The Tempering (For Pia Cainglet)

I had to interrupt my plan for a quick article.

I have a student, Pia Cainglet, who has been studying with me for a few years. She has a very busy job and she joined the school at an older age than most new students (actually, she and I are about two weeks apart in age), and as a result has not been able to compete very often. She also has the distinction of being my only active female student, among a crew of very aggressive, physical younger man. The result is that she does not get as much “tempering”–rough treatment–as the rest of the guys. When they spar her, they are sparring their sister, not just an opponent. When she attends a tournament, she is usually the only woman her age in the tournament. So recently, we sent her to Oakland to fight with women half her age.

I have former student I will not name because he is a teacher, who is in the same position as she is. He is older than most of the fighters in a tournament, and has spent the last two decades or so training but not competing. He is at a stage in his martial arts journey where he needs to compete, and when he decides to–will be in the same position Pia is.

Here is the thing. Every martial artist must be “tempered” to get the butterflies out of his or her system. Regardless of how much you train, if you are not a naturally aggressive person, your skill will be blocked by those butterflies that paralyze you when you know what to do. Bottom line–you can’t think, you can’t react, you can’t move. You can either rid them in the ring under sterile circumstances while people watch (and you are embarrassed and end up beating yourself up over your performance)–or you can end up with injuries after a successful mugging, or worse. Some people can learn a “few moves” and commence to whipping some ass, but most people must try them out and get used to the idea of hitting someone and being hit before they will have full access to those skills.

There is no short cut. Forget what the so-called “experts” say about the unrealistic nature of tournaments and sparring. The truth is (and they will never admit this) but those drills are far LESS realistic than sparring, and they lack the adversarial nature of sparring. And the main part of that nature is the presence of fear. If you do not confront it and capture it, and harness it–throw it in a headlock, kick it in the nuts, and punch it in the chest–you will never be able to tap into the skills that lie on the other side of it.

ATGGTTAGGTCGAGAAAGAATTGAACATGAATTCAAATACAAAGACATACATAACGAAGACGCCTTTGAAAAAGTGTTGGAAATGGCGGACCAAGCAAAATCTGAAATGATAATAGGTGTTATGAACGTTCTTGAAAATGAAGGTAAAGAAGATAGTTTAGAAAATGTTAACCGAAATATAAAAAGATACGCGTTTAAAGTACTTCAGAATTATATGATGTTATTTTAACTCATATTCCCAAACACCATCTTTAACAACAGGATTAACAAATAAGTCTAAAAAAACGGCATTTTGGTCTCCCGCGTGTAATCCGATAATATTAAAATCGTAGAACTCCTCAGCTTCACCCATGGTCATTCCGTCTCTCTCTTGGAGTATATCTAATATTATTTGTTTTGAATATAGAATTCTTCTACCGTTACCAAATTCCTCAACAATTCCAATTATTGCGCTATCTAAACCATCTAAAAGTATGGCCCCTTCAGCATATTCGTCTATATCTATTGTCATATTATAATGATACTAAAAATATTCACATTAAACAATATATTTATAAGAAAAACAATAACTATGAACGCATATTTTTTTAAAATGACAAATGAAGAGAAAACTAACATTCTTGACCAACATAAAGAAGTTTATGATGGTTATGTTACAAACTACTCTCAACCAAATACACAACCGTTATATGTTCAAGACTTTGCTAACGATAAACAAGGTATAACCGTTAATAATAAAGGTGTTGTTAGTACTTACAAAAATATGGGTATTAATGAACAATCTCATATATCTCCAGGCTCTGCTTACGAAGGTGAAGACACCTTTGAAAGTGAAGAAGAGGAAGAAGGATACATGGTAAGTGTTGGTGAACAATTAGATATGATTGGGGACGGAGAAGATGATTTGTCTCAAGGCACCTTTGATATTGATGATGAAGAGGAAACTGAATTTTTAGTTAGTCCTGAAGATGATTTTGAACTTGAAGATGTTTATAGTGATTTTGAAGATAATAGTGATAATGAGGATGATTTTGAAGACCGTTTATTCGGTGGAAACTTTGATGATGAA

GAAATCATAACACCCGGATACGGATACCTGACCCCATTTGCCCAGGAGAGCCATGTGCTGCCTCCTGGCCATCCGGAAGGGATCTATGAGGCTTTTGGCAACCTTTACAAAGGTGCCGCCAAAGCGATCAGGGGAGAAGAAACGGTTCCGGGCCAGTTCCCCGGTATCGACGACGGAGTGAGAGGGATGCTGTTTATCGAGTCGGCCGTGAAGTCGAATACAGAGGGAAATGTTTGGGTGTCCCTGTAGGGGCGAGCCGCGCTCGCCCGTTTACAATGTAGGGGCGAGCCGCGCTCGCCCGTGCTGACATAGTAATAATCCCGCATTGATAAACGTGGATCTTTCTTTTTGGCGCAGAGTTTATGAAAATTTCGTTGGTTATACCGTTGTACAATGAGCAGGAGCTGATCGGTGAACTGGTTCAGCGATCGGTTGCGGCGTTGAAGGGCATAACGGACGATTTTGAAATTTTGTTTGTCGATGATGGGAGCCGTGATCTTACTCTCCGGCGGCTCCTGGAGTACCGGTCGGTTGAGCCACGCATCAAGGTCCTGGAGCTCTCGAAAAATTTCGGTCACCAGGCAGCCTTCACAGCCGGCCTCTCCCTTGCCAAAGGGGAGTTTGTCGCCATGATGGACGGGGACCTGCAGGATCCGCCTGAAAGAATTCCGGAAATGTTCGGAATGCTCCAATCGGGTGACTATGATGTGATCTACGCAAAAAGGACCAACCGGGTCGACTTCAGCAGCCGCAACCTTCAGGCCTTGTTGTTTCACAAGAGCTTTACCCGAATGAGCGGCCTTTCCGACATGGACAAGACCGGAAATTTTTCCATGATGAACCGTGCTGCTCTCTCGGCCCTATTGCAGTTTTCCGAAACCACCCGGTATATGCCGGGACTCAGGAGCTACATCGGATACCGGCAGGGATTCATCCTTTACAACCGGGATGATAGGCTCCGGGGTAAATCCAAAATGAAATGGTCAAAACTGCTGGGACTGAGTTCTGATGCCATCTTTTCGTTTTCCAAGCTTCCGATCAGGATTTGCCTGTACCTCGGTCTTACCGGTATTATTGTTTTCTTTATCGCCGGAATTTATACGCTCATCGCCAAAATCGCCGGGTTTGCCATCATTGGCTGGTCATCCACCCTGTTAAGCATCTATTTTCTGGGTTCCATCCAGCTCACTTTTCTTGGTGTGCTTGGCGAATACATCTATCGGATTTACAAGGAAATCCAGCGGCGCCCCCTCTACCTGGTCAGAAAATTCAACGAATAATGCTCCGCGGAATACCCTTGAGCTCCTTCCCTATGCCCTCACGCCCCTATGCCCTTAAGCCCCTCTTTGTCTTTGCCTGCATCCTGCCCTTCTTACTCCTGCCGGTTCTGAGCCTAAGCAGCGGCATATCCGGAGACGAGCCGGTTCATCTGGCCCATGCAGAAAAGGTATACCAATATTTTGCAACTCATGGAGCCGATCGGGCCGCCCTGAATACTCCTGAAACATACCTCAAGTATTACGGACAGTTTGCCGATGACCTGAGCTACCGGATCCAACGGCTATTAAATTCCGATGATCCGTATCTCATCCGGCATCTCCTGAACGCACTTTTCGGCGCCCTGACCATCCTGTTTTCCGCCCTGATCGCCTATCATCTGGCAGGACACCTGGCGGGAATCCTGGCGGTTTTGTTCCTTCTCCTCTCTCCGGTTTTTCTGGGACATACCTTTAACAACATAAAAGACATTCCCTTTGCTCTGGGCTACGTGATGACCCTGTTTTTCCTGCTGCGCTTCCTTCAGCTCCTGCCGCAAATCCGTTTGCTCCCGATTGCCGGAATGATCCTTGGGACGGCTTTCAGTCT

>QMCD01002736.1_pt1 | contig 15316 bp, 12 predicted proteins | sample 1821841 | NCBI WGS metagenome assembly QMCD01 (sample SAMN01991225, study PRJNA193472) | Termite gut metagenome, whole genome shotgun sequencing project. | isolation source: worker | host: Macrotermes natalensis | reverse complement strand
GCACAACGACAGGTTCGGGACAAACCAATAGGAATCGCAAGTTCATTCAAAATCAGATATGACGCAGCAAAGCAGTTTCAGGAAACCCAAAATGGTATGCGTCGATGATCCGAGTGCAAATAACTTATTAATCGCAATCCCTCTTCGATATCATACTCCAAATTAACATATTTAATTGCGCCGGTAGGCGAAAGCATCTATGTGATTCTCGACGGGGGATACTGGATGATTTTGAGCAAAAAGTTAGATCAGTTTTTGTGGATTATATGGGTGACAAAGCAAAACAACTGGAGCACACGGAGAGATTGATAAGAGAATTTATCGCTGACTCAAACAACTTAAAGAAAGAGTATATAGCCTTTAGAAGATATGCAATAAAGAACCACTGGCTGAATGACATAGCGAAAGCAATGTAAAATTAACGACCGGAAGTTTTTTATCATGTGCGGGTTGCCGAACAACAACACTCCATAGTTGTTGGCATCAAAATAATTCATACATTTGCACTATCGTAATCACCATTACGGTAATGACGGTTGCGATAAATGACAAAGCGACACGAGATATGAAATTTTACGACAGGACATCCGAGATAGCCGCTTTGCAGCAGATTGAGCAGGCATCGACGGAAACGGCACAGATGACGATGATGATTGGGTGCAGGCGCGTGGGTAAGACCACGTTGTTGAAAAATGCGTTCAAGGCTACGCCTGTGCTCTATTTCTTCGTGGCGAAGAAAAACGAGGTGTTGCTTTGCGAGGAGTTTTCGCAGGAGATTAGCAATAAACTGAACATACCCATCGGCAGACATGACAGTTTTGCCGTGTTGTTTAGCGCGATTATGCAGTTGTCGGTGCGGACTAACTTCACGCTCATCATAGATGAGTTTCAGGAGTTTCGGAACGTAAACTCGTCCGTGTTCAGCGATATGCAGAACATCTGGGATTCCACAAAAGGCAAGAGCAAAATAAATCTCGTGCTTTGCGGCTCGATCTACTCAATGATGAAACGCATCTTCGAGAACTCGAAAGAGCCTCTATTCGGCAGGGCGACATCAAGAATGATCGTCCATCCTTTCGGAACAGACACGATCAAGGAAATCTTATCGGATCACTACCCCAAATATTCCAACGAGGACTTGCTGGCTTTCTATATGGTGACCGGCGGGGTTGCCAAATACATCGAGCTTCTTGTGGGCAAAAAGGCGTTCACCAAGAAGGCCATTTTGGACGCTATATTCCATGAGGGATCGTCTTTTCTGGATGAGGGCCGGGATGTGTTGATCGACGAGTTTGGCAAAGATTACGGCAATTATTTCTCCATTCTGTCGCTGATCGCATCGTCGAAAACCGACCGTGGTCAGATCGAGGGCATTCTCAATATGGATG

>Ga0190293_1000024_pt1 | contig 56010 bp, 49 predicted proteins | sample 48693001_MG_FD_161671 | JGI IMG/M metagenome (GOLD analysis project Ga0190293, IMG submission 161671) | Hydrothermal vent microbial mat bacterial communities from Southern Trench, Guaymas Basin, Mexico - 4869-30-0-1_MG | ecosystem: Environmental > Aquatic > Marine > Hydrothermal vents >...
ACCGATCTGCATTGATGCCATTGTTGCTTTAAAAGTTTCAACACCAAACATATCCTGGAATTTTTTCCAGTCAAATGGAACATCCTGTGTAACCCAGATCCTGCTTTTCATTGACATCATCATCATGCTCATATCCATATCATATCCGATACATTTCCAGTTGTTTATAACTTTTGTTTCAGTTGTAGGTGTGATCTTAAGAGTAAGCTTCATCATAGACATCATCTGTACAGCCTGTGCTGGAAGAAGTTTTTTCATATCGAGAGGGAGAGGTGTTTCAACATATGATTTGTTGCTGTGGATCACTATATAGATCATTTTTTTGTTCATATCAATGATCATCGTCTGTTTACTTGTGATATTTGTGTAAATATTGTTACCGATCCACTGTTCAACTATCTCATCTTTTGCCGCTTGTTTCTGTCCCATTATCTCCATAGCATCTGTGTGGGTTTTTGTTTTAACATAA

Fear is the bridge between trained skill and fighting skill. It most likely will paralyze you. In isolated cases, like in the hands of a coward, fear will make a grown man armed with a gun shoot a 17 year old kid half his weight rather than take his ass-whipping like a man. Or cause a knife-trained Kali practitioner to slash and kill an unarmed man because his teacher never taught him to deal with his fear. Again, there is no short cut. It is the one thing that TMA (traditional martial arts) people must learn to incorporate into their martial arts journeys.

If you hear a teacher try and convince you that sparring will create bad habits, but some other non-aggressive type of training will–leave. You are not learning martial arts, you are learning martial-like arts.

Now you teachers must lose the fear of letting your students lose a fight or two. This is the main reason I believe Sifus and Guros prevent their students from competing; the teacher himself never fought and is afraid of the match, so he passes on that fear to his students. Sparring and competition is not about the win. Of course, we all want to win. But what you gain from fighting, win or lose, is so much more valuable than that cheap plastic trophy. You get a full understanding of how techniques work, how your own courage level and reflexes work, and what the erratic chaos of a fight feels like. No seminar, DVD or youtube clip can give you that.

Not even the great Kuntawman can fully explain it in a blog. 😉

We must be tempered at the hands of opponents. We must be dealt with unfairly by judges and cheating opponents. We must be bullied by aggressive fighters, pushed around, struck and taunted. I estimate about 10 fights of this type, and then the butterflies will begin to go away. And when they do, look out, because you have just entered the next phase of your martial arts journey:  You are no longer a martial arts student. You have become a warrior.

Thank you for visiting my blog.

Author: thekuntawman

full time martial arts teacher, full time martial arts philosopher, and full time martial arts critic

2 thoughts on “The Tempering (For Pia Cainglet)”

  1. Very true, Sifu.

    I left the pride behind when I came to terms and decided to go.

    If I’m honest with myself, I’ll be more open to identifying my weaknesses and gaps. It is up to me to take action. Strengthen my weaknesses and close the gaps. I didn’t beat myself up for not being the perfect fighter. I knew very well what I was getting into. I accepted the outcome.

    I volunteered to go competing stating the very words “I need the experience”. My commitment is to follow through regardless of the trophy or what others might think of me. It also means understanding the type person that I am to take advantage of the learning. I need examples. No one competitor will attack with every technique thinkable. Going up against various competitors outside the school provide those examples.

    I have more thoughts, but I will only share it with my teacher Sifu Gatdula and my classmates.

  2. Insightful article. May I have permission to save and print for my students? This is something all martial artists can learn from. Thank you!

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